‘It was natural for me to launch my company from Kuala Lumpur and expand to the rest of Southeast Asia,’ says Neoh. ‘Today our headquarters is in Kuala Lumpur but we also have offices in Singapore, Indonesia, Philippines and Hong Kong. I’m proud to say that today the Fave app is the number one food and beverage category app on the App Store in Malaysia and it is completely developed out of our office in my home city.’
Neoh says passion is key to business success, because it will take you through the tough days. But another important factor is people. ‘Having a strong team that is equally as passionate about the problem you are trying to solve is crucial. Always surround yourself with people smarter than yourself. If you’re the smartest in the room, you’re in the wrong room.’ myfave.com
The product: GrabTaxi
Southeast Asia’s ride-hailing app
In 2011, two Harvard Business School classmates formulated a plan to solve a problem on the other side of the world.
Anthony Tan and Tan Hooi Ling knew how hard it was to call a taxi in Kuala Lumpur – with potentially unfair pricing – and decided to create a company to improve the situation for customers and drivers alike. Their taxi-hailing app, then called MyTeksi and now GrabTaxi, is one of Southeast Asia’s biggest success stories and a rare unicorn.
The Grab app, used in more than 35 cities in six countries, has a fleet of more than 710,000 drivers. To get here, the biggest task for the co-founders was persuading the city’s taxi drivers to start using the platform. It was problematic considering many didn’t own smartphones. The team initially managed to bring 40 drivers on board to test the app.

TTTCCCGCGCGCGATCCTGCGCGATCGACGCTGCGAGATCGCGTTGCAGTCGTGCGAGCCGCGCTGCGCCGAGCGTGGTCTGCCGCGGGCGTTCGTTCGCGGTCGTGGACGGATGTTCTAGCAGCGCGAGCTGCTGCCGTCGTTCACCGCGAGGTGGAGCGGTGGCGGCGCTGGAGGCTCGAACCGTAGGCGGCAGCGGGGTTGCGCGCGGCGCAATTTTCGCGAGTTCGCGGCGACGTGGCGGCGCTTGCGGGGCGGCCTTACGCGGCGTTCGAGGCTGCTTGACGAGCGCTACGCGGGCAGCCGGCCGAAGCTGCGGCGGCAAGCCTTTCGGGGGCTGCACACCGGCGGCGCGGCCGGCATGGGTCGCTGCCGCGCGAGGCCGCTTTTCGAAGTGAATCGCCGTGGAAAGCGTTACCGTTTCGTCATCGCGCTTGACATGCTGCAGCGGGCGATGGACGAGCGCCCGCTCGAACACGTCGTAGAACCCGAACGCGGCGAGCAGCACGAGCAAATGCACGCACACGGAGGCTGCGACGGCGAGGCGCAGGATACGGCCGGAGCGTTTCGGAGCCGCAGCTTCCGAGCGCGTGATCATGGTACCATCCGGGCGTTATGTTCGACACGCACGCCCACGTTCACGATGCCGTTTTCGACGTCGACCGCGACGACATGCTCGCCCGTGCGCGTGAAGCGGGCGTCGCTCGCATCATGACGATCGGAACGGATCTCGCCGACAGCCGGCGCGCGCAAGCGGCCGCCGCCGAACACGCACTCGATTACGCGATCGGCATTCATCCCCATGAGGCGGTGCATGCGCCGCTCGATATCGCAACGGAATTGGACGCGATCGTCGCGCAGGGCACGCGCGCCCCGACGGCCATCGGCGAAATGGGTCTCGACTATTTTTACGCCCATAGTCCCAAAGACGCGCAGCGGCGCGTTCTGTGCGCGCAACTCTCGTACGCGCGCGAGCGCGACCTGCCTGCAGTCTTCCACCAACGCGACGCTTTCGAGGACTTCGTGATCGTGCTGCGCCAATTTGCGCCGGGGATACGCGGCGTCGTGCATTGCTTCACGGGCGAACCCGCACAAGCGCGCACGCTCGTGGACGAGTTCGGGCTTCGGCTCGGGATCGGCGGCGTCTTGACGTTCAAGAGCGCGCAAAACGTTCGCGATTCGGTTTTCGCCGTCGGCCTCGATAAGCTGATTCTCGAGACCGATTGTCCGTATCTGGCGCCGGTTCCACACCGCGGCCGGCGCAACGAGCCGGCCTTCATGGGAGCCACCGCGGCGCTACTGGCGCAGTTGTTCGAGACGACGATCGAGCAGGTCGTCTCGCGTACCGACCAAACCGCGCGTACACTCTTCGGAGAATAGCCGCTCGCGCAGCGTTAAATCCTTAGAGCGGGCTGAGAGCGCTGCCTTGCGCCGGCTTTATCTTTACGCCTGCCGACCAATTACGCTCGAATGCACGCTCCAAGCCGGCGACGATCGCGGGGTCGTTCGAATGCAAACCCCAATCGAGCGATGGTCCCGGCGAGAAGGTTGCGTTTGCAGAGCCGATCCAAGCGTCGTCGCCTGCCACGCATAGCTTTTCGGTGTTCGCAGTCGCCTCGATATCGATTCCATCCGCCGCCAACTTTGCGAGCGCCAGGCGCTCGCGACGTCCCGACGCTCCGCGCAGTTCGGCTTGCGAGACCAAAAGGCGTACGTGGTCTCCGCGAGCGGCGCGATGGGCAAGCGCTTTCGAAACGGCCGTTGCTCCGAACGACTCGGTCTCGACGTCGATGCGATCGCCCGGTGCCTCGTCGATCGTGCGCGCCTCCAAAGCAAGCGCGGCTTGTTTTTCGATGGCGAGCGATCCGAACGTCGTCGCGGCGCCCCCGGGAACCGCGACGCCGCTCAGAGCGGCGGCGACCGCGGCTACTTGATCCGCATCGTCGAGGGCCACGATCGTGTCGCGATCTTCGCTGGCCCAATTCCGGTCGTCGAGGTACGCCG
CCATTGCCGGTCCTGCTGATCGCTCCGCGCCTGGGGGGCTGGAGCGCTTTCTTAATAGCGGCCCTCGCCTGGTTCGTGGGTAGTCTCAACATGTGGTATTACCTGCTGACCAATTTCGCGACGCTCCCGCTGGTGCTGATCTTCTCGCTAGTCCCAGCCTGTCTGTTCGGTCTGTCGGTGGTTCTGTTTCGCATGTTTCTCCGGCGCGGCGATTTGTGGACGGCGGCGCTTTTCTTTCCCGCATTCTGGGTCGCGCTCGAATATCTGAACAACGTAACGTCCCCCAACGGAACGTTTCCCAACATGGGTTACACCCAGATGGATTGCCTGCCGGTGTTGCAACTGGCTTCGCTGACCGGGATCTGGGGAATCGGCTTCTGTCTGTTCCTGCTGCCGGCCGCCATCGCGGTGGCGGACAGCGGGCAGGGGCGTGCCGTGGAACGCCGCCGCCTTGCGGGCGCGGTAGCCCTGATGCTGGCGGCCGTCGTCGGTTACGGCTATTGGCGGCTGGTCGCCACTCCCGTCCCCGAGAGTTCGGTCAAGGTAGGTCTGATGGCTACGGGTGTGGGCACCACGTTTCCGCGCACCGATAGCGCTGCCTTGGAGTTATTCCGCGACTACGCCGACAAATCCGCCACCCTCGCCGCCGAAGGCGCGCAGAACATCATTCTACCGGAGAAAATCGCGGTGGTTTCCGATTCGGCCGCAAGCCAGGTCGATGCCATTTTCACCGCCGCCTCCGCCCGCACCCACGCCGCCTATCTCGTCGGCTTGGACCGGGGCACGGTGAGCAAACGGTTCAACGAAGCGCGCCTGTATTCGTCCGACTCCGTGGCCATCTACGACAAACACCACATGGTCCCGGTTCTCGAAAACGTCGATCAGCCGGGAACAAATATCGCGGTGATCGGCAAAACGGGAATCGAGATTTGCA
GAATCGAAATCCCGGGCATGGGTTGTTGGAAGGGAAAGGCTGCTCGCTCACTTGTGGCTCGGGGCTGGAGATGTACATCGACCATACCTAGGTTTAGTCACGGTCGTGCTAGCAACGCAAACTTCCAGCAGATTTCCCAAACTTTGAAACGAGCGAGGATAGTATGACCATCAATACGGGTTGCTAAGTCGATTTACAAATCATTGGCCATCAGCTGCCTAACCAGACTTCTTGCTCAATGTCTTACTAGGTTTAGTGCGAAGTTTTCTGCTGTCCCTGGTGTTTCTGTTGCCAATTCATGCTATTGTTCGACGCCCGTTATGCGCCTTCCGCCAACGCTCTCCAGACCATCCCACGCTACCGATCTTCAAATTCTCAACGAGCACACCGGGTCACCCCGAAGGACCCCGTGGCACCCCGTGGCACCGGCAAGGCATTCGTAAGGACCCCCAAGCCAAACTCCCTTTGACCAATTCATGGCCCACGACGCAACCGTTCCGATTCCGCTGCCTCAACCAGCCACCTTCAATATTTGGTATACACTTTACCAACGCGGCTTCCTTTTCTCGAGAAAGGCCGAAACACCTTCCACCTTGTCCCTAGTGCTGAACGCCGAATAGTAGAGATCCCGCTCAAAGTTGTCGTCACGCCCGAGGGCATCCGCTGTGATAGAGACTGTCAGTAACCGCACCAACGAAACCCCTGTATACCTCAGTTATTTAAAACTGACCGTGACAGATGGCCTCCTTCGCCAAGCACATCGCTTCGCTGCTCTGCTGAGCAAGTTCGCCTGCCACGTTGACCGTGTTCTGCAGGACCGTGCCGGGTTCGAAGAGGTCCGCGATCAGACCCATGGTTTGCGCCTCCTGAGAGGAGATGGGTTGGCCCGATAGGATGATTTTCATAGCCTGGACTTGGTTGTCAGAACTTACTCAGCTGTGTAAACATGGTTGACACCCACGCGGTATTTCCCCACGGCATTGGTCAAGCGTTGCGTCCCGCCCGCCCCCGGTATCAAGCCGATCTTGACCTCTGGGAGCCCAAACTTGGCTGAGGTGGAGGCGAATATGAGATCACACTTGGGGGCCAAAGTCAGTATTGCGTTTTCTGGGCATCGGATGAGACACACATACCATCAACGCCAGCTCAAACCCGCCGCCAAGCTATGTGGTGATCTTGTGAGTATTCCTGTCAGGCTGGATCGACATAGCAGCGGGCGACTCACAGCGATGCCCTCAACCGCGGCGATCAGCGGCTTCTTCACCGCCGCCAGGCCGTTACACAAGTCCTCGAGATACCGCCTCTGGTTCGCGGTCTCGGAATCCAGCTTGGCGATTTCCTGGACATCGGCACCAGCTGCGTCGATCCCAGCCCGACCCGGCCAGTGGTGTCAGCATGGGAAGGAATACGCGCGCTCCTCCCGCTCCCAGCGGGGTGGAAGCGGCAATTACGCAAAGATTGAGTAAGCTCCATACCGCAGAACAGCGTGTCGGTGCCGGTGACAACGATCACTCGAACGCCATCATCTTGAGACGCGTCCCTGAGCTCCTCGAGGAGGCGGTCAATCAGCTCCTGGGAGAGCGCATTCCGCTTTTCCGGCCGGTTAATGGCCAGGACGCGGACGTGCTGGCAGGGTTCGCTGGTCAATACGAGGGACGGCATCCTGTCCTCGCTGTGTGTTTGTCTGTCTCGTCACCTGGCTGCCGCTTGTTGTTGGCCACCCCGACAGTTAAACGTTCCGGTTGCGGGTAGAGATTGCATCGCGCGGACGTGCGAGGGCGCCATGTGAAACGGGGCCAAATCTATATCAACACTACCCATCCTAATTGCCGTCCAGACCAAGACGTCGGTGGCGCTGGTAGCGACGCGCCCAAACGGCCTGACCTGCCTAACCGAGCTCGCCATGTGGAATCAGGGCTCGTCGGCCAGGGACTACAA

In June 2012, the app hit the market and is reported to have received 11,000 bookings on its first day. The team continued to woo drivers, often approaching them personally. The company also offers incentives that differ based on the city, including the likes of free smartphones or cash rewards. Soon came GrabCar, as well as GrabBike, a motorbike taxi service that thrives especially in Indonesia and Vietnam.
The team continues to innovate. Its offerings now include GrabShare, an on-demand carpooling service that launched in Singapore in December; an in-app payment solution called GrabPay; the GrabRewards loyalty scheme, which offers points redeemable with partner enterprises or for free rides; and the latest launch, JustGrab, which combines GrabTaxi and GrabCar, so users can hail whichever service has a closer vehicle. grab.com
What to watch
Best for baby
Applecrumby and Fish is an online store selling premium baby products, including its own label, which the company hopes to turn into a household name in Southeast Asia in the coming year.
Food delivery service Dah Makan closed a US$1.3 million seed round in February and plans to launch in Jakarta and Bangkok. Says co-founder Jessica Li: ‘We’ve been growing aggressively since launching in early 2015 and just last year we celebrated delivering our 200,000th meal.’
Financial comparison website iMoney provides consumers with information on different credit cards, broadband services and loans. A year after its launch, the venture brought more than US$1 billion in business to banks and insurance companies.